This is an archived press release
Tuesday 6 December 2011
Would-be stargazers are invited to explore the night sky and delve into local history in the Upper Derwent valley on Saturday December 10.
The Peak District National Park Authority, Nottingham Trent University and Sheffield Astronomical Society are offering 20 free places for beginners to get clued up on what is happening in the dark skies over Ladybower reservoir.
The event will include short talks from local specialists on the Upper Derwent Valley, the Peak District Dark Skies project, and what can be seen in the winter night sky.
It takes place on Saturday December 10, 4pm to 6.30pm at the Upper Derwent Visitor Centre, Fairholmes, and as it is limited to 20 people, booking is essential by email to firstname.lastname@example.org or mention @peakdarkskies on Twitter.
People need to bring a torch, warm, waterproof clothing and sturdy footwear. Dogs are not allowed. A waiting list will be used to prioritise bookings for future events.
John Tanner, a research officer for the Peak District National Park Authority and keen astronomer, said: “The Upper Derwent Valley has a fascinating past, from the Dambusters using it for navigation practice to a drowned village. It is ideal for looking at the stars because it is in an extremely dark location well away from streetlights and other sources of light pollution.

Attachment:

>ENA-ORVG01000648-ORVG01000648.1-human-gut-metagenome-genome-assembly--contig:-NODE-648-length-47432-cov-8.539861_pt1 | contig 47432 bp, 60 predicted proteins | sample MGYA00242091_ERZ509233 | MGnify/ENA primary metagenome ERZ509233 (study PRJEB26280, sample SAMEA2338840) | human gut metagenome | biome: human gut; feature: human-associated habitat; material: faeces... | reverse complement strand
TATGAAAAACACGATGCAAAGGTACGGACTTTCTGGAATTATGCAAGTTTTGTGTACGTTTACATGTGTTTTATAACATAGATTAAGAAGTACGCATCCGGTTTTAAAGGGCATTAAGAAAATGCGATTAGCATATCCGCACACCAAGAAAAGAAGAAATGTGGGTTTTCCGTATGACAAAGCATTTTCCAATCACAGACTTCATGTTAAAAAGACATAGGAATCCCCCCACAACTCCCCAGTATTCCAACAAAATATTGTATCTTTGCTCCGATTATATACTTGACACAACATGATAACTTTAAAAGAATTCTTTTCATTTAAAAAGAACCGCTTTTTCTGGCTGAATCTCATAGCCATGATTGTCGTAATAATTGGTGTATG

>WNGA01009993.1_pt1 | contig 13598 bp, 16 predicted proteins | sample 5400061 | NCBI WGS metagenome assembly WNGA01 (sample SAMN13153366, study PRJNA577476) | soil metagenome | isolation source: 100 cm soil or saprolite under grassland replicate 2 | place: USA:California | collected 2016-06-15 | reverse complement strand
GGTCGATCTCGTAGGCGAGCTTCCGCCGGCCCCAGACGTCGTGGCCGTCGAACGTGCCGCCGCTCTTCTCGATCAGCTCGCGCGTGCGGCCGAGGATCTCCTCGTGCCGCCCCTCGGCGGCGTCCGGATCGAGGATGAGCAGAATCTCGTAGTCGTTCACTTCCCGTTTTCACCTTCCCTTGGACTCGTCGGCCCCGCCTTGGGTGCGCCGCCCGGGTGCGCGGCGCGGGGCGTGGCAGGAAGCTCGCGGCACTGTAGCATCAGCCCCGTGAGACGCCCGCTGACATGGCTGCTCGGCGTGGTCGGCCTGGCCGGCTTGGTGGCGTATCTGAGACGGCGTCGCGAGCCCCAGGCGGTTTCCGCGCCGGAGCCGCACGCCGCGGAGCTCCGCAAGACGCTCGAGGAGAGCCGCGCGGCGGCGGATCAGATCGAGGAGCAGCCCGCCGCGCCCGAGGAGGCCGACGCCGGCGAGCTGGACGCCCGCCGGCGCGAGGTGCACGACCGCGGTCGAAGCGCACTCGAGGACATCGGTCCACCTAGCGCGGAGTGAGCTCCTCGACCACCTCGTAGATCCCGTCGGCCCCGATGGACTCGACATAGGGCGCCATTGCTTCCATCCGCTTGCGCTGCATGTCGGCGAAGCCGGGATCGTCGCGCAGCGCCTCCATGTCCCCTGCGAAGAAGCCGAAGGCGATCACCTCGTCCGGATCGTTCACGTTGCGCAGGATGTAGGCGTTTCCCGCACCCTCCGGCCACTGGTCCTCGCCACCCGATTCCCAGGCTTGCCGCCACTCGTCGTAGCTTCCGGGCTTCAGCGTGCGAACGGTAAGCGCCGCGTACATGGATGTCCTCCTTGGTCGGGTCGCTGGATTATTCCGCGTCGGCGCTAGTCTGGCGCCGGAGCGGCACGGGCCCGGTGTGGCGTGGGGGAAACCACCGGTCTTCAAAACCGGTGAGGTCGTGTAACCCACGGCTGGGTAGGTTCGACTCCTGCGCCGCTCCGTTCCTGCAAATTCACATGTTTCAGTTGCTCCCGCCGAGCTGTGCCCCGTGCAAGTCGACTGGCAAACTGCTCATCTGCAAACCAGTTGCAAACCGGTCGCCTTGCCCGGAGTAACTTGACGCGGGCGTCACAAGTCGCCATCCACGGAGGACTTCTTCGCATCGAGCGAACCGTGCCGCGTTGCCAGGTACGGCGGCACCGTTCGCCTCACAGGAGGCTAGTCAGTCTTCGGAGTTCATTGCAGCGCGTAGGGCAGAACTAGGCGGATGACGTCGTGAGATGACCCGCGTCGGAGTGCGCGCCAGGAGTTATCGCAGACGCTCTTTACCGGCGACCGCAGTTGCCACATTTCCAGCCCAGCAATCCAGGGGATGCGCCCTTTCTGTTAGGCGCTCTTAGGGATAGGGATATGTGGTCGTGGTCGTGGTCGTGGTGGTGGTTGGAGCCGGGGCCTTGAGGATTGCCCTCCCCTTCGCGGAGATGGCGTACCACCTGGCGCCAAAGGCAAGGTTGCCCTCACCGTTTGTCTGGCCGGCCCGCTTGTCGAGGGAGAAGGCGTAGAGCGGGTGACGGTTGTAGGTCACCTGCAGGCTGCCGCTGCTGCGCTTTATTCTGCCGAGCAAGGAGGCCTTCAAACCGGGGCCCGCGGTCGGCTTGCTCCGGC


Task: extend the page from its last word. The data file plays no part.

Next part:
“If the weather holds, the remarkable museum in the western tower of Derwent dam will be opened for people who attend the event, and experts from Sheffield Astronomical Society will show people how to explore the night sky using telescopes and binoculars.”
On a clear night viewers should see the planet Jupiter, the Milky Way and the Andromeda Galaxy – 2.5 million light years away – the most distant feature in the universe that can be seen with the naked eye.
The event will go ahead whatever the weather (for snow arrangements see www.peakdistrict.gov.uk/darkskies ). The first half of the event will be undercover, with a short woodland walk to a viewing platform where, weather permitting, stargazing will take place.
The national park authority, Nottingham Trent University and Sheffield Astronomical Society are all part of the Peak District Dark Skies group which aims to raise awareness of the special qualities of the night sky in and around the Peak District National Park.
The events are made possible by support from the university’s Centre for Effective Learning in Science, the Science and Technology Facilities Council, and the Peak District Dark Skies group. Keep up to date with future events on www.peakdistrict.gov.uk/darkskies